Frederick E. Jordan, also known as Fred Jordan, is a civil engineer, businessman, activist, veteran, and author. He also serves on various boards and business networks, like the National Black Chamber of Commerce. Jordan received his bachelor’s degree in civil engineering from Howard University. After serving in the Vietnam War, Jordan attended Northeastern University in Boston to earn his master’s degree in engineering. During his first year at Northeastern, Bechtel Corporation, a global engineering company, approached him with a job offer in California. He took it, also transferring to Stanford University to complete his master’s degree.
In 1969, after receiving his engineering license, he and three other engineers formed the company Jordan, Johns, Mathis, & Pierce. They did many redevelopment projects in predominantly black communities that other white engineers weren’t comfortable working in. These projects took place all across the country—in San Francisco, East St. Louis, on the south side of Chicago, and in Seattle. In 1974, Jordan founded his own company, F.E. Jordan Associates, Inc., in San Francisco. The company, which is currently active, specializes in engineering, environmental sciences, and construction management. In 35 years, the company has completed more than 1,000 projects in the United States, Africa, and Central America. Notable projects include construction of the renovated San Francisco International Airport, the expansion of the Oakland International Airport, and the Charles P. Howard Container Terminal Wharf design, which is ranked the best container facility in the world and has inspired many other engineering projects worldwide.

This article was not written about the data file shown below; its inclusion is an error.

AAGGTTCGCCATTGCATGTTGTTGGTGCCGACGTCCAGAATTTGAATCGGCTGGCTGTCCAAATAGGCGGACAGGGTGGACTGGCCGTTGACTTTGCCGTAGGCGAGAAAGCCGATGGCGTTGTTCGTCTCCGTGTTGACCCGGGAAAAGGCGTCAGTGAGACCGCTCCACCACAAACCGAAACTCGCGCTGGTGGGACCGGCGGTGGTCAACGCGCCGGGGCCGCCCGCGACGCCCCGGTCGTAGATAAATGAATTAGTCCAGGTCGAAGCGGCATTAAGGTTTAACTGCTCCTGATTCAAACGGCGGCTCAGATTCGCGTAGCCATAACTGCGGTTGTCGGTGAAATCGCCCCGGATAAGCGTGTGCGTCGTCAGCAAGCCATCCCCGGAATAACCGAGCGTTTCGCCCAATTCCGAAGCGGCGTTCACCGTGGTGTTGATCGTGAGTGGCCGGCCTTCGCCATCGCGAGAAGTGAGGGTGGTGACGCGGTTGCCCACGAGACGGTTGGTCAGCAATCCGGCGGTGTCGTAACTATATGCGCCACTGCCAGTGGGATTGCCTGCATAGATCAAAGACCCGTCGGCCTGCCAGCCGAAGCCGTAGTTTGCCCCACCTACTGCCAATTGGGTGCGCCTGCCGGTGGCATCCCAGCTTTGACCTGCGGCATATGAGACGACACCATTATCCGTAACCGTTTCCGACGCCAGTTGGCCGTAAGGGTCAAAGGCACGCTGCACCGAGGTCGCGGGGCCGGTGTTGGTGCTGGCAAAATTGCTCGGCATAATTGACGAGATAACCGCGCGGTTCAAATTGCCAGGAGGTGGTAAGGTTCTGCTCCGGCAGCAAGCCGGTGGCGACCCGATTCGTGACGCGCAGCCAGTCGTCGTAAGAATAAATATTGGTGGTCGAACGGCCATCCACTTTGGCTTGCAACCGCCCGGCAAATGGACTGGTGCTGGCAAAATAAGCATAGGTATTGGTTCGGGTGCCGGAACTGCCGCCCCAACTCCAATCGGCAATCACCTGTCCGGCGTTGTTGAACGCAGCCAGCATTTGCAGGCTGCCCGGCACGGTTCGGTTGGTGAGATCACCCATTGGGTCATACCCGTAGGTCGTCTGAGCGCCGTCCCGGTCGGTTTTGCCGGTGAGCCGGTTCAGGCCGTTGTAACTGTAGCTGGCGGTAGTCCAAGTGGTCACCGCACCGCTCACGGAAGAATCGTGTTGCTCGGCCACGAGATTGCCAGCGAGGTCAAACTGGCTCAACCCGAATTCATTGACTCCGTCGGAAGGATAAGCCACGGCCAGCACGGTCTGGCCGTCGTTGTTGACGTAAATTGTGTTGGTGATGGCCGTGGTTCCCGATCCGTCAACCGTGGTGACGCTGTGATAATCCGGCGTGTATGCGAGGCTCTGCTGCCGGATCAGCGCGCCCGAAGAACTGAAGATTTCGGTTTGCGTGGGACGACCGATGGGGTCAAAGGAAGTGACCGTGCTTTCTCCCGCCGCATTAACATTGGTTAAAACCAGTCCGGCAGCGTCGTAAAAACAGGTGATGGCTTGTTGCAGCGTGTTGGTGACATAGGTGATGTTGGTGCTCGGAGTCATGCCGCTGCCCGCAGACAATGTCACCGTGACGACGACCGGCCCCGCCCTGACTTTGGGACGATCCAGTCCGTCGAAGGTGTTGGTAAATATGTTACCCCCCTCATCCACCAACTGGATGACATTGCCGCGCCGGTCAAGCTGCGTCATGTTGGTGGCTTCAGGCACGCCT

Fred Jordan, engineer and entrepreneur, founded the California Business Council for Equal Opportunity.
In September 1998, Jordan published a book titled The Lynching of the American Dream. In his book, Jordan advocated for affirmative action for all minority groups to counteract bias in education. He wrote this book in response to legislative actions trying to end affirmative action. Jordan was not going to sit back and watch others suffer, so he took the initiative to spread awareness with his writing. In 2008, it was reported that he was working on a second book. In addition to his writing and engineering accomplishments, Jordan has also fought discrimination against black business owners. In 2004, Jordan worked with John William Templeton, president and executive editor of eAccess Corporation, to cooperate in having the month of August recognized as National Black Business Month. The overall goal of the month is to encourage people to make a purchase from any business owned by a black person so that people become more supportive and aware of these businesses and help black communities thrive economically. Although recognition has not yet been consistent, there has been increasing support for the idea since it was first declared.
Today Jordan continues to advocate for the rights of others. He founded the California Business Council for Equal Opportunity and has been on the board of directors of the San Francisco Black Chamber of Commerce, the National Black Chamber of Commerce, Bay Area Urban League, Inc., and Greenlining Institute.
Jordan’s engineering company is still working on major projects, including the California HighSpeed Rail project, the first high-speed rail line in the country, currently designated to stretch from Merced to Bakersfield.
Because of his immense dedication toward helping others and his impact on the black community Fred Jordan is known as one of the many changemakers on the walls of the Ella Hill Hutch Community Center.
— Rosie Patel, Madison Owens, and Sayeh Jafari
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